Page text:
2000s Archive

Free to Be Me

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The girls in Anne's bunk decide to give me the real scoop. They are all 10 or 11 years old, full of energy, and anxious to chat about anything and everything as they put on their costumes and show off their bodies to one another. "I have more rolls than a bakery!" quips Gwen, stuffing her legs into a pair of red tights that belong to a chum. Gwen will be a devil this evening. "We hear the best fat jokes," she adds, repeating a few, which elicit no laughter from the others. Anne is dressing as a white rabbit with big ears, a fluffy tail, and a slinky, sleeveless tunic. "I'm cuddly," she whispers seductively, giving herself a hug. "But I'd never wear anything without sleeves at home," she notes, pinching the flab under her arm.

"Me neither," says Jessie, who is putting on a revealing halter top. "I would get teased big time for this shirt. People call me Fatty. But I'm going to lose twenty pounds this summer." Jessie is transforming herself into a princess.

"I didn't want to come here at first, because I thought they would starve us," Sara chimes in. "But then we had Boston cream pie for dessert!" Sara tells me that she has bouts of depression. "Being overweight is horrible. I worry too much and think bad thoughts," she explains. The other girls nod. They all speak the same language.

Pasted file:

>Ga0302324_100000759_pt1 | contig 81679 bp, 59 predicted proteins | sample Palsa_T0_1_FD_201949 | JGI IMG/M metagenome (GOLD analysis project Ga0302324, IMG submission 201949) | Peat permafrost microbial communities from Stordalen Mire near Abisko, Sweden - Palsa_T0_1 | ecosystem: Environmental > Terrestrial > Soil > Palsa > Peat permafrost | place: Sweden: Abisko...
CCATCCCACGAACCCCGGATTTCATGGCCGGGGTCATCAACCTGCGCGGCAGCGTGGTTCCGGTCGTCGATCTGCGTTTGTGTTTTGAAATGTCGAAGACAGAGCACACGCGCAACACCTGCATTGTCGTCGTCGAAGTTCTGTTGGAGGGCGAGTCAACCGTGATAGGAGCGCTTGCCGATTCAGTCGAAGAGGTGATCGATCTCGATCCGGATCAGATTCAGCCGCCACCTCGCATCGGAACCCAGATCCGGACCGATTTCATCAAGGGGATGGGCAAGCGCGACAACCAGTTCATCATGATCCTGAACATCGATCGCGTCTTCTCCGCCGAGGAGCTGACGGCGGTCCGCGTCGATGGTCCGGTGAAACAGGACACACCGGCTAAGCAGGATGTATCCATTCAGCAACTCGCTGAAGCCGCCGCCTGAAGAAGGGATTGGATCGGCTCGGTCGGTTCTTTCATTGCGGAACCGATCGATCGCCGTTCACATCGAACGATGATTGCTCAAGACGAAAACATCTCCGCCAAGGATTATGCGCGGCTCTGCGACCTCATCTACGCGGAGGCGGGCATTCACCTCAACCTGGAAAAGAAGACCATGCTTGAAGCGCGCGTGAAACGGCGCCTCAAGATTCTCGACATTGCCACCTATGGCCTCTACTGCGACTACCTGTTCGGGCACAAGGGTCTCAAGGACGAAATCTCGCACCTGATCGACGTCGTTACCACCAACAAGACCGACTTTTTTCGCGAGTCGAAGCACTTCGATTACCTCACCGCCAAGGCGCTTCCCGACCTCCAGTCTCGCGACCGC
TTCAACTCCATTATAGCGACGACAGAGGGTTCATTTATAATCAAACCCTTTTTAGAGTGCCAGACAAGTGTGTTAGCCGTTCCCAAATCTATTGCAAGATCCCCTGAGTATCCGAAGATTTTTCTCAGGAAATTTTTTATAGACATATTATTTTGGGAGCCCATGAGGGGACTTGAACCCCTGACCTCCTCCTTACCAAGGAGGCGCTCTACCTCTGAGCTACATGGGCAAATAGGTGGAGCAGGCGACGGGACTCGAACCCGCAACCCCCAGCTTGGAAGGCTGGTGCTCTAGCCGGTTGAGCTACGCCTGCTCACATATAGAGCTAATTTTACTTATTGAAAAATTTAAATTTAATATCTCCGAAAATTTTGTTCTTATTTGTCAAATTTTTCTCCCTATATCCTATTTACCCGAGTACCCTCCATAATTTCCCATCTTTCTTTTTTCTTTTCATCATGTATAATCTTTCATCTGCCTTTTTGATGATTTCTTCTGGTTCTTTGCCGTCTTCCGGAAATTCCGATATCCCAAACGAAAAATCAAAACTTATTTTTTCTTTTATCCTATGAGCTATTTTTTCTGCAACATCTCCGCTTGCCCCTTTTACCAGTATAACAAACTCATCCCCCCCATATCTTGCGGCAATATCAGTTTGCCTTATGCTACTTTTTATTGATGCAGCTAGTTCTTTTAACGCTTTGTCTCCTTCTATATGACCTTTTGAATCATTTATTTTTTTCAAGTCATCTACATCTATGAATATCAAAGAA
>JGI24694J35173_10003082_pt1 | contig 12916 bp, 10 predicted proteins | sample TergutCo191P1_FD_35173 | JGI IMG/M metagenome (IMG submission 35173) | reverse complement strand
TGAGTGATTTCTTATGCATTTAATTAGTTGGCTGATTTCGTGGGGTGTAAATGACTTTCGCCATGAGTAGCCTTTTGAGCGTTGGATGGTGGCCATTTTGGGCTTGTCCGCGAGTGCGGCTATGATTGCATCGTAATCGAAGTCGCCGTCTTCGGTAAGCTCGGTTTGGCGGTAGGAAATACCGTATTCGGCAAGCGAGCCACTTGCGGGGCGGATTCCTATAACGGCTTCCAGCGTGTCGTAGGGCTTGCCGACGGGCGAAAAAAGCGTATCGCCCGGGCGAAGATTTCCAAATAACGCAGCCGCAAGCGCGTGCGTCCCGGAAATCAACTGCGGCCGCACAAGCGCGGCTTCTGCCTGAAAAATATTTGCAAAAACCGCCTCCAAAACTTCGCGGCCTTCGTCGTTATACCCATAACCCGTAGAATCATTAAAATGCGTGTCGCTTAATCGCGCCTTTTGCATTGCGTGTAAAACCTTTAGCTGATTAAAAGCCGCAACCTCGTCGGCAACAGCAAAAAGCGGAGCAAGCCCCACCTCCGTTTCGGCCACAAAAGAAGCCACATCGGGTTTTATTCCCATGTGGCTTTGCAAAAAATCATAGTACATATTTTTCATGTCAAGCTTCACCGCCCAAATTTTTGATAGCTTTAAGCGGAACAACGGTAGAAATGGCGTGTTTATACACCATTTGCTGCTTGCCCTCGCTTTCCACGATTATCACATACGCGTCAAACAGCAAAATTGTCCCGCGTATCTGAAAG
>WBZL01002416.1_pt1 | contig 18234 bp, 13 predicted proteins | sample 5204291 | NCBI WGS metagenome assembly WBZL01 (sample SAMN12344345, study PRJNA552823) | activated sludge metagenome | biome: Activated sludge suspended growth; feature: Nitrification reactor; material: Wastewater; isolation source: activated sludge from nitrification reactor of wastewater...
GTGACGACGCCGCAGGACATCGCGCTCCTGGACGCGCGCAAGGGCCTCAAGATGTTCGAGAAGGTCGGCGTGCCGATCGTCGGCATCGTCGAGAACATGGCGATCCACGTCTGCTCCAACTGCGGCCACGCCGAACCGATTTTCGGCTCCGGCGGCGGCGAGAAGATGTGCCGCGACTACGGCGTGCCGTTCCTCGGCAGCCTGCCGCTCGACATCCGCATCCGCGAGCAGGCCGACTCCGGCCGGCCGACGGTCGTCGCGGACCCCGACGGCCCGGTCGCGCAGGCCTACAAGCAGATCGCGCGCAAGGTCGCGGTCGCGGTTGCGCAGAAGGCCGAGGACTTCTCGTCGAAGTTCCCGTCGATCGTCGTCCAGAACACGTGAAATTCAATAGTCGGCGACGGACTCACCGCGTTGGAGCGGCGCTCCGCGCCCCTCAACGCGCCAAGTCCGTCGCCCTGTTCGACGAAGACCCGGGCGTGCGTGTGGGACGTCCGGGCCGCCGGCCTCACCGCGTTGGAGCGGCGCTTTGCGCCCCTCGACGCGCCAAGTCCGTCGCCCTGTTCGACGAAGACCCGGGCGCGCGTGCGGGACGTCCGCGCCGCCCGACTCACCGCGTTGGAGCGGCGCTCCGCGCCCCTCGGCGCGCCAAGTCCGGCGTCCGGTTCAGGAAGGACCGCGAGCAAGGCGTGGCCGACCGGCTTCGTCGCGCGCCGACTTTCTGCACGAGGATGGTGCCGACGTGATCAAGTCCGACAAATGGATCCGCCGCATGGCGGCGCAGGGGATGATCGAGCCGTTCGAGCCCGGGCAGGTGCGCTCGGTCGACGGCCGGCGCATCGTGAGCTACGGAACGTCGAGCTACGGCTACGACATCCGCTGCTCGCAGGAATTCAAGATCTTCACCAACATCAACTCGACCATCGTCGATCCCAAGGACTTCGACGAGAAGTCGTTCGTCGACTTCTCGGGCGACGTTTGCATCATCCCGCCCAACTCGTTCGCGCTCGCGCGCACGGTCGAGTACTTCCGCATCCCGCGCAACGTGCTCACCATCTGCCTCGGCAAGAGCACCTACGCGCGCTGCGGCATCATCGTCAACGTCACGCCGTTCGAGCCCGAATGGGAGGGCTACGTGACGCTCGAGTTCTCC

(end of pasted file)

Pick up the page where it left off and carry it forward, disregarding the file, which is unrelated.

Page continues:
They are definitely unanimous about their favorite camp event, a Kingsmont tradition known as Beauty List. One night every summer, each cabin selects one camper and one counselor, whom they dress up in drag to compete in a "beauty" contest. "We dressed up Luke in my pink underwear and now he won't give it back," giggles Gwen. A few parents called in to protest; the kids, on the other hand, want to do it again. In this topsy-turvy charade, fantasies are freely expressed as the sexes get mixed up, dressed up, and flaunted.

The more time I spend at Kingsmont, the more I realize that most activities lead to a physical, even sensuous, experience of the body, where the kids eagerly explore their own adolescent desires. Or, in Anne's words, "There are really nice boys here. They're not like the boys at home." What are the boys like at home? "They're conceited, mean, and skinny," she says. Her buddies seem to know the same boys in their hometowns.

Kingsmont is synonymous with a freedom that these kids do not enjoy the rest of the year. "It's a safe haven," says Gertz. "These kids come here summer after summer because they only get to be themselves for two months out of the year. They have two months to do all their touching."

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